A protest in Iran has raised concerns about broadcast jamming equipment and its effect on human health.
The protest took place on January 9 in the southern city of Shiraz. Demonstrators gathered outside the offices of the governor of Fars province.
One demonstrator sent a video of the protest to Radio Free Europe/Radio Liberty (RFE/RL). The station reports to the Broadcasting Board of Governors, which also supervises Voice of America.
RFE/RL says the protesters blamed the government’s jamming operations for health problems among local residents. People accused the equipment of causing problems such as a sharp pain in the head and even cancer.
Iran’s government has long interfered with Persian language broadcasts by Western media to try to stop Iranians from watching or listening to them.
Some jamming equipment uses electromagnetic waves that critics say are responsible for the health problems.
Former Iranian lawmaker Ali Akbar Mousavi investigated the issue of jamming. Mousavi now lives in the United States. He told VOA the Shiraz protesters were concerned about a comment reportedly made by Iran’s deputy health minister, Reza Malekzadeh. The official spoke about a link between jamming equipment and public health.
Malekzadeh reportedly said “preliminary studies” found that electromagnetic jamming signals can increase the risk of cancer. Iran’s state-operated news agency, IRNA, reported the comment in a story published in December of 2016. It said he was speaking during a visit to a cancer research event in Shiraz. He provided no further details on the studies that he noted.
Iran’s Financial Tribune newspaper noted that Health Minister Hassan Ghazizadeh Hashemi later questioned the importance of his deputy’s comments. Hashemi reportedly said his ministry still lacked “strong scientific evidence to prove that jamming can enhance the risk of cancer or exacerbate health problems.”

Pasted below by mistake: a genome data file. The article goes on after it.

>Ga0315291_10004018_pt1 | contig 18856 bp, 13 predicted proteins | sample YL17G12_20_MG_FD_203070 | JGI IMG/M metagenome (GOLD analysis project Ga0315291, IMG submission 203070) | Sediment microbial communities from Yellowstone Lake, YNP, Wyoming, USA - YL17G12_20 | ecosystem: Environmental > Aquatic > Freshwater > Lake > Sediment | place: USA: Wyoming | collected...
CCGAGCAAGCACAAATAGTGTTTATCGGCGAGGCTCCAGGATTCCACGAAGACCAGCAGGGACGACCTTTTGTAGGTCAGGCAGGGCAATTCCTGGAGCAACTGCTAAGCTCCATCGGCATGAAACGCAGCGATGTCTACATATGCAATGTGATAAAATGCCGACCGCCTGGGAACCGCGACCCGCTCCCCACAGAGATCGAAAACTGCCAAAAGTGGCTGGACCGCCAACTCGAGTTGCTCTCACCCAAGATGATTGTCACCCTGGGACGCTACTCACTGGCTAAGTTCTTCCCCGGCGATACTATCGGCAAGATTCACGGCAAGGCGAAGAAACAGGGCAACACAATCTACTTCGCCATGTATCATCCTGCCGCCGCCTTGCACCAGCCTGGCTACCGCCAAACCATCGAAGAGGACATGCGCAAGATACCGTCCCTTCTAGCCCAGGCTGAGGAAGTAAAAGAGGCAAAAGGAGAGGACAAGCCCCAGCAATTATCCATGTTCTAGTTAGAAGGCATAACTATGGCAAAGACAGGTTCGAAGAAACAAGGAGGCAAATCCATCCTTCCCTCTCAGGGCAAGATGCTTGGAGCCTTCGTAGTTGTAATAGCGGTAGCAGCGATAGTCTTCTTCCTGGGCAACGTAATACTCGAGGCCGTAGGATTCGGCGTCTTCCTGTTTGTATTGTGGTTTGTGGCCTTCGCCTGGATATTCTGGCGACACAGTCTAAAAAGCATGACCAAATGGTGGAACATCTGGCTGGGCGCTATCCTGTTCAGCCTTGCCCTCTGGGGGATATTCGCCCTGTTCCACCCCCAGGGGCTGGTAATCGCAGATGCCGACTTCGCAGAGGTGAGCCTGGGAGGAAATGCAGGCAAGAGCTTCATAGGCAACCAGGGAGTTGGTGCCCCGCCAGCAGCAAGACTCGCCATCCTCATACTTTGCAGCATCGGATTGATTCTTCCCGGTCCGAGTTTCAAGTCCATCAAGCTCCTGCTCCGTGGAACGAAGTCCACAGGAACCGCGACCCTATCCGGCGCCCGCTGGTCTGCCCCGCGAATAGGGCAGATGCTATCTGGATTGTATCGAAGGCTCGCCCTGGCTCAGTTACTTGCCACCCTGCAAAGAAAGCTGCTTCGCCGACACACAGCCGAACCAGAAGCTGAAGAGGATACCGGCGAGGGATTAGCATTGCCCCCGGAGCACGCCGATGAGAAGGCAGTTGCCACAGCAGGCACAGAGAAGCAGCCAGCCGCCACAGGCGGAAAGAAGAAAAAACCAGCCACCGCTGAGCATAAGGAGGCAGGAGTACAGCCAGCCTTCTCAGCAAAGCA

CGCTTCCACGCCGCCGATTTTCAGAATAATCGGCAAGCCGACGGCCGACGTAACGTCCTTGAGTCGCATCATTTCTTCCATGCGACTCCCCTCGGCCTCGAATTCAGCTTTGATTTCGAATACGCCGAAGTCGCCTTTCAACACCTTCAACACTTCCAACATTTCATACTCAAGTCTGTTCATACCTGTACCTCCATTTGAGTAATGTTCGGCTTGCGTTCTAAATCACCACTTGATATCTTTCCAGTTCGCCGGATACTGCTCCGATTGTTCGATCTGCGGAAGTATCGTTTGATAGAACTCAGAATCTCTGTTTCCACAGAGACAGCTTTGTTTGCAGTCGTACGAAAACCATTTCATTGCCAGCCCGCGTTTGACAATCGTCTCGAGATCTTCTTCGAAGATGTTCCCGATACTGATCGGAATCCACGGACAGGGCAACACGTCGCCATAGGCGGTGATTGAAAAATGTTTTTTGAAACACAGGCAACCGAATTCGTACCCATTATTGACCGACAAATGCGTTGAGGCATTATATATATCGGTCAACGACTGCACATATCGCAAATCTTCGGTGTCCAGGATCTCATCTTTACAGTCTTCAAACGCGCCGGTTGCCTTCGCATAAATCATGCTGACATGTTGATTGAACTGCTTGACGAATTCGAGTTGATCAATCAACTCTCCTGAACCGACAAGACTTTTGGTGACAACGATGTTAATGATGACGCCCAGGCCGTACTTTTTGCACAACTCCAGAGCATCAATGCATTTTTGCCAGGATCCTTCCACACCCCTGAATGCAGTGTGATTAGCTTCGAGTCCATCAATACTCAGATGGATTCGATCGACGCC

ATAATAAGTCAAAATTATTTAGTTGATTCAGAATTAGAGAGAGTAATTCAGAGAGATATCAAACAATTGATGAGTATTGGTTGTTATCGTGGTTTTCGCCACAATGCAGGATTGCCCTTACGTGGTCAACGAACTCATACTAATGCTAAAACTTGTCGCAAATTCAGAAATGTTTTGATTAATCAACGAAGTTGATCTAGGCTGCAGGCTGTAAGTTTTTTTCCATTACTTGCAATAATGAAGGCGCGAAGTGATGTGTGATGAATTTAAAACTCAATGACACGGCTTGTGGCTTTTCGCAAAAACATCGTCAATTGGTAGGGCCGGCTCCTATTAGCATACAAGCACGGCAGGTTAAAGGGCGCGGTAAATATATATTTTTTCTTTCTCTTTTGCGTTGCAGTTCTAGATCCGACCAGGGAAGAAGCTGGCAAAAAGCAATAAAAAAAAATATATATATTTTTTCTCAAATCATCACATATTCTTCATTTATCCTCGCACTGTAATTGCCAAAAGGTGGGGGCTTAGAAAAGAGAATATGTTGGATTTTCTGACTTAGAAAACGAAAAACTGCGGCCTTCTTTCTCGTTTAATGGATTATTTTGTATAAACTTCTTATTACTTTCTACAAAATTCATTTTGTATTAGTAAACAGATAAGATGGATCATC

The United Nations’ World Health Organization (WHO) says scientific research does not confirm any health effects from exposure to low-level electromagnetic fields. It also said, “Some gaps in knowledge about biological effects exist, and need further research.”
Ali Akbar Mousavi served as vice-chair of the Iranian parliament’s information and communications technology committee. In an email to VOA, he said he had seen “many” reports of Iranian lawmakers and civil society members speaking out in recent years against the government’s jamming activities.
“My colleagues and I raised the same concerns (about jamming) as members of the 6th Iranian parliament and succeeded in stopping it through public pressure,” he said. “Unfortunately, the government started jamming again when (former President) Mahmoud Ahmadinejad came to power (in 2005).”
Jamming is barred under rules of the International Telecommunications Union, of which Iran is a member.
Mousavi said he expects criticism of jamming to continue until the Iranian government stops what he called an “illegal” practice.
I’m Kaveh Razaei.
Michael Lipin reported on this story for VOANews.com. Afshar Sigarchi provided additional information George Grow adapted their report for Learning English. Mario Ritter was the editor.
Words in This Story
jamming – n. the act of interfering with broadcast signals on purpose
resident – n. someone who lives in a place or area
preliminary – adj. coming before; beginning or partial
exacerbate – v. to make more violent or severe
exposure – n. the condition of being unprotected; the condition of being subject to an effect or influence
gap – n. a separation in space; a break in a barrier
colleague – n. a co-worker; someone who works with you
practice – n. an activity
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